P.P.S.  You can see my BNF Carol-Ann's foundation work as well on her blog post here.

24 comments:

Karla Barraza said...

Gorgeous!

Robbie said...

Talk about labor intensive!!! But the end result(s) are wonderful...beautiful workmanship!! Can't wait to see all your pieces completed!

deb* said...

Exquisite work!

Gerry Krueger said...

I could never stay that focused but I will be applauding you all the way to Atlanta...

Allison Aller said...

A worthy and beautiful challenge!

Margaret said...

Wow! You are a braver woman than I, to be sure!

Vicki W said...

Oh wow, that's spectacular! I'm looking forward to following along!

Createology said...

How smart of you to set a goal and work towards it. Your embroidery skills are amazing and show your dedication over the years. I shall look forward to your progress reports dear. Creative Japanese Wmbroidery Bliss...

margaret said...

such skill needed to do this and you have masses of it.I am sure you will achieve the goals you have set and enjoy your class next year

Wilma said...

Beautiful embroidery Susan, the boxes look like cloisonné work!

Rachel said...

I'll look forward to seeing your progress and Carol-Ann's over the next year!

Cath said...

Beautiful work and coming along nicely. I particularly like the goldwork on the Sake box :-)

coral-seas said...

I am delighted that we are working towards the same goal and I think that it makes it an even more specially journey that we are working the same projects to get there. I'll be cheering you along every step of the way and imagine you stitching beside me every time I sit down at my frame.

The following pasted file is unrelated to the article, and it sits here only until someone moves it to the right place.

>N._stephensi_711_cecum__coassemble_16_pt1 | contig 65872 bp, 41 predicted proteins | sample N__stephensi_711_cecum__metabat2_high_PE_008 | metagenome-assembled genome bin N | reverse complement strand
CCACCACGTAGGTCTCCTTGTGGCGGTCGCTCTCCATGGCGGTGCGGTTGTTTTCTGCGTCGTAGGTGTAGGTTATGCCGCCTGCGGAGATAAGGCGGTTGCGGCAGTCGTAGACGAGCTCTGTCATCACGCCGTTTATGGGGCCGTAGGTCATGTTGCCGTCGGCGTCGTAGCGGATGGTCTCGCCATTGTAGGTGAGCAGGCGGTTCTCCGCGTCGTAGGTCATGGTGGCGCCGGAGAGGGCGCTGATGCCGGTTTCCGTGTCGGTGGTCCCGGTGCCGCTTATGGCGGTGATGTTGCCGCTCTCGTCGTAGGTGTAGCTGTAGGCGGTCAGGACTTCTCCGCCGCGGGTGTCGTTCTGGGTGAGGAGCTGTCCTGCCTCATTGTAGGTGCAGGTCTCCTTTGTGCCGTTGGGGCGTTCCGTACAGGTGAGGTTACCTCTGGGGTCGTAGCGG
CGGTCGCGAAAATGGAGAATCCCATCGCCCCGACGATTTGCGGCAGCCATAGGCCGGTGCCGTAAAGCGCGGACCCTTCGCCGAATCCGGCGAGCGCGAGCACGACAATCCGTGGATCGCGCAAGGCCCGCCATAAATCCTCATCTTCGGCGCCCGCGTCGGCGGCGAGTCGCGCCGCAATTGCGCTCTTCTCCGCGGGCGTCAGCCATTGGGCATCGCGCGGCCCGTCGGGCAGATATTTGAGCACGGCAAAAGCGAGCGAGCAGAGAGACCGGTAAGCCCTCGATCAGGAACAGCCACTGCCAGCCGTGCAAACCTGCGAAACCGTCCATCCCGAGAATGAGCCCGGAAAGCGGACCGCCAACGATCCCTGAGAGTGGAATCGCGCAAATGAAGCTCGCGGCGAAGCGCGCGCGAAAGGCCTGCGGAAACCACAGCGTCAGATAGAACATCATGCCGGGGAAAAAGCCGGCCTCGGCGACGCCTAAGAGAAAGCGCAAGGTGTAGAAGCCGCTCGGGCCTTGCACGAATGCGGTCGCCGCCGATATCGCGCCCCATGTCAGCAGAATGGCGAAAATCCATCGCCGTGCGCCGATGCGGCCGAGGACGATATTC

Véronique Coiffard said...

This is a fabulous work. I'm looking forward to see next step.
Veronique from France

Mosaic Magpie said...

Oh my goodness!

D1-D2 said...

I love seeing these pieces in progress. I will be waiting to read your posts with anticipation :)

Reconstructed Fabulousness said...

I am in awe of your Japanese Embroidery. The attention to detail is outstanding. I found when taking Yoko Saito's quilting class that this was just the same. It takes amazing patience to achieve such perfection which it quite a breath of fresh air in this 'here and now' world!

lorenabr said...

This is fabulous!
http://inkandlacedesigns.blogspot.com.au/

Jane said...

Beautiful work as always Susan. Am looking forward to seeing both your peices grow over the next few months.

Judy S. said...

Wonderful stitching, Susan. How great you don't have to travel back to Japan to continue your classes!

Brenda @ Its A Beautiful Life said...

My first time visit here. I've had SO much fun and pleasure reading through some of your posts.

Oh my! What a beautiful blog. Your work is exquisite.

My heart is singing for having 'met' you here in blogland.

Wishing you a beautiful day....
Brenda


underatopazsky said...

Just stunning! It's so lovely to see the work really close up in your photos - helps show the mechanics of the stitching which I find fascinating!

Zdolność-tworzenia said...

To jest cudowne! Nigdy w życiu nie słyszałam ani nie widziałam tak cudnego haftu.
Pozdrawiam.